WAMU 88.5 : News

Filed Under:

House Leaders Make Government Documents More Easily Searchable.

Play associated audio

Congress has been in recess again this week, but that didn't stop House leaders and the Government Printing Office from taking another step towards becoming a more open institution.

In the past, interested users had to know computer code to access information on many bills. Even then, the documents weren't easy to search through. The printing office announced its making bills available in XML format, which will allow bulk downloads and more user friendly searches.

The House Clerk also is making House Floor Summaries available in XML format.

Government watchdog groups are praising the move, which is expected to spawn the development of new mobile apps and websites for the public to more easily search through government data.

In a statement, Maryland Democrat Steny Hoyer called the announcements  significant steps towards making the legislative branch more open and transparent.

And Hoyer, the number two Democrat in the House, is now calling on the Senate and Library of Congress to follow suit.

NPR

Hieronymus Bosch Died 500 Years Ago, But His Art Will Still Creep You Out

Known by some as "the Devil's painter," Bosch depicted imaginary animals and souls being violently tortured. At least one critic believes he's the father of modern art.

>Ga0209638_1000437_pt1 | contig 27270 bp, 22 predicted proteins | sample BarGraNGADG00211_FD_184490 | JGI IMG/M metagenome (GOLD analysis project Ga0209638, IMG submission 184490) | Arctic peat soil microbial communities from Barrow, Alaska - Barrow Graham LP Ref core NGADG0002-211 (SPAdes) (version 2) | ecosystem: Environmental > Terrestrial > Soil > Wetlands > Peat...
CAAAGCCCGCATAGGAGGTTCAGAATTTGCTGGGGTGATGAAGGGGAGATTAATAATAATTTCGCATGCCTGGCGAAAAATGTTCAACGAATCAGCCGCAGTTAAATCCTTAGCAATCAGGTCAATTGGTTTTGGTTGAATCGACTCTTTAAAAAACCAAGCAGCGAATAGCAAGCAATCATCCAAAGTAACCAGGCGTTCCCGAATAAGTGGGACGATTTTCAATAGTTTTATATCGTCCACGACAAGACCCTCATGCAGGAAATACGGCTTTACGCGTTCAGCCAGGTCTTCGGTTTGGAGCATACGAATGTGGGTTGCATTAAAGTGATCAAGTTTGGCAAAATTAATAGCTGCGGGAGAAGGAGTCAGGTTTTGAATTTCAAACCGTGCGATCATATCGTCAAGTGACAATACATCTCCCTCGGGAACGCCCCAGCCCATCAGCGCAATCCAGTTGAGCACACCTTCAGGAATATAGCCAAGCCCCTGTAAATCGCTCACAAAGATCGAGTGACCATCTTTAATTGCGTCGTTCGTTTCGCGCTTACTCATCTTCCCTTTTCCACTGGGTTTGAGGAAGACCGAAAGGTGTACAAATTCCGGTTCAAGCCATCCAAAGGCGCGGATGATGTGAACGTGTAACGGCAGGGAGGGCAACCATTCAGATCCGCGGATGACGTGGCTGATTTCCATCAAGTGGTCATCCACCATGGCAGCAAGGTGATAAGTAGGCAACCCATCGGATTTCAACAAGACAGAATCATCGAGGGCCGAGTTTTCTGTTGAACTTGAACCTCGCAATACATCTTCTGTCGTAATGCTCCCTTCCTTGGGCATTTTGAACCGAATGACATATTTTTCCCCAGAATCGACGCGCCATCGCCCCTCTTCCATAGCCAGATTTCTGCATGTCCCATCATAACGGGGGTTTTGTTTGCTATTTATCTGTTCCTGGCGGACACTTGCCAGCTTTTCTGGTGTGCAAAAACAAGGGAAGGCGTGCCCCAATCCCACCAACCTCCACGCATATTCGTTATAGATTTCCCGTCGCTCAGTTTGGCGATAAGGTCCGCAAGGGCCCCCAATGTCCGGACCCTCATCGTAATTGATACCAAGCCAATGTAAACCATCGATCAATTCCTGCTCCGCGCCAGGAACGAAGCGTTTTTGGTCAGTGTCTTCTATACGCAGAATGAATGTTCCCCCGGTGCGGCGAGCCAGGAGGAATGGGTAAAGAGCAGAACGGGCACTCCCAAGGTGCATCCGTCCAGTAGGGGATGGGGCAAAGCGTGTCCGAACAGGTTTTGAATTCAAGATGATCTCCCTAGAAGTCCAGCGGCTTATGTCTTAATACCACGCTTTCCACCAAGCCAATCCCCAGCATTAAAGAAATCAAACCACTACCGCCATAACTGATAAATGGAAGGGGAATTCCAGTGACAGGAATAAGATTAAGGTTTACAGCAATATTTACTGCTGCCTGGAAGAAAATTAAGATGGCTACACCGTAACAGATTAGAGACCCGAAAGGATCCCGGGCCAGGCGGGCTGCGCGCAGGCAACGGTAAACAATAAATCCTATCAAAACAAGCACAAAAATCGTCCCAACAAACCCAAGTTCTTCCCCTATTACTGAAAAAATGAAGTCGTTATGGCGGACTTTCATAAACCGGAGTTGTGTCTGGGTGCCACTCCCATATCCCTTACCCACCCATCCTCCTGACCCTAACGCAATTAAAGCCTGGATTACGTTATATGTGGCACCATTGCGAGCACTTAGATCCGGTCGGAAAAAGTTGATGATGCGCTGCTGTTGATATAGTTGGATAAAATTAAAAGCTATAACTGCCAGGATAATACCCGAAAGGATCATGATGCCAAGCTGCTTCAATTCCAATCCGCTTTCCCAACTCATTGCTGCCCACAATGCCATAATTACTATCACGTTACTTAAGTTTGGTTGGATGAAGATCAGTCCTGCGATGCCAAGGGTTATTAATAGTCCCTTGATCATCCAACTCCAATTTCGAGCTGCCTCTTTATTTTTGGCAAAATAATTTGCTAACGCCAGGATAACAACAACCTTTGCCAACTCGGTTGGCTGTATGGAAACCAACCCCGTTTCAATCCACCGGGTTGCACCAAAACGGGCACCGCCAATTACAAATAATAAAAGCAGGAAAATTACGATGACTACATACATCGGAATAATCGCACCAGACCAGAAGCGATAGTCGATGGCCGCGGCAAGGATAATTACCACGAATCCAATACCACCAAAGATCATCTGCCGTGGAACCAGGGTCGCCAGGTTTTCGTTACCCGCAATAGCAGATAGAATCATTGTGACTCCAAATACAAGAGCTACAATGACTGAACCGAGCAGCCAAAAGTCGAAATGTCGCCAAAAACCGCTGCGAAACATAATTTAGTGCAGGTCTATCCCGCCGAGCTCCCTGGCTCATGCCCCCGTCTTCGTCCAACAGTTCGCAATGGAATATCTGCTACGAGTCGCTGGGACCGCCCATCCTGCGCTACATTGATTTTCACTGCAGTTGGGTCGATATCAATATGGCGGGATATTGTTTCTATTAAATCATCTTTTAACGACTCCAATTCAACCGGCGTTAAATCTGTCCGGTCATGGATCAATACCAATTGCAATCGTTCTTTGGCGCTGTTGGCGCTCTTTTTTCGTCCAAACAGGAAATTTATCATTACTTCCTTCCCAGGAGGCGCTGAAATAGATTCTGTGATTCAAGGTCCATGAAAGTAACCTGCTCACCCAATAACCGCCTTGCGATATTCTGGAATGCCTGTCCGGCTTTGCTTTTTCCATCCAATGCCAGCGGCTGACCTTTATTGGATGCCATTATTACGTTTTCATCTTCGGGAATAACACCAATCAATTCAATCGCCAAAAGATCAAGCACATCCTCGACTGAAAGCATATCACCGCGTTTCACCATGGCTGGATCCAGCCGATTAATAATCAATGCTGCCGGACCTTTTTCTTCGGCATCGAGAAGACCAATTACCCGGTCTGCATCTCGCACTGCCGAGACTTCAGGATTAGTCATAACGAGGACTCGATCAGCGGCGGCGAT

NPR

With A Zap, Scientists Create Low-Fat Chocolate

Scientists say they've figured out how to reduce the fat in milk chocolate by running it through an electric field. The result is healthier, but is it tastier?
WAMU 88.5

Analysis Of The Last Supreme Court Decisions Of The Term

Supreme Court decisions are expected soon on issues that include access to abortion and limits on executive power: Analysis of major decisions at the end of the term and the impact of a vacant seat on the court.

NPR

President Obama Acknowledges 'Brexit' To Silicon Valley Crowd

President Obama delivered a speech Friday at Stanford University, and remarked on the Brexit vote in front of a crowd of young, tech-forward, pro-globalization attendees from 170 countries.

Leave a Comment

Help keep the conversation civil. Please refer to our Terms of Use and Code of Conduct before posting your comments.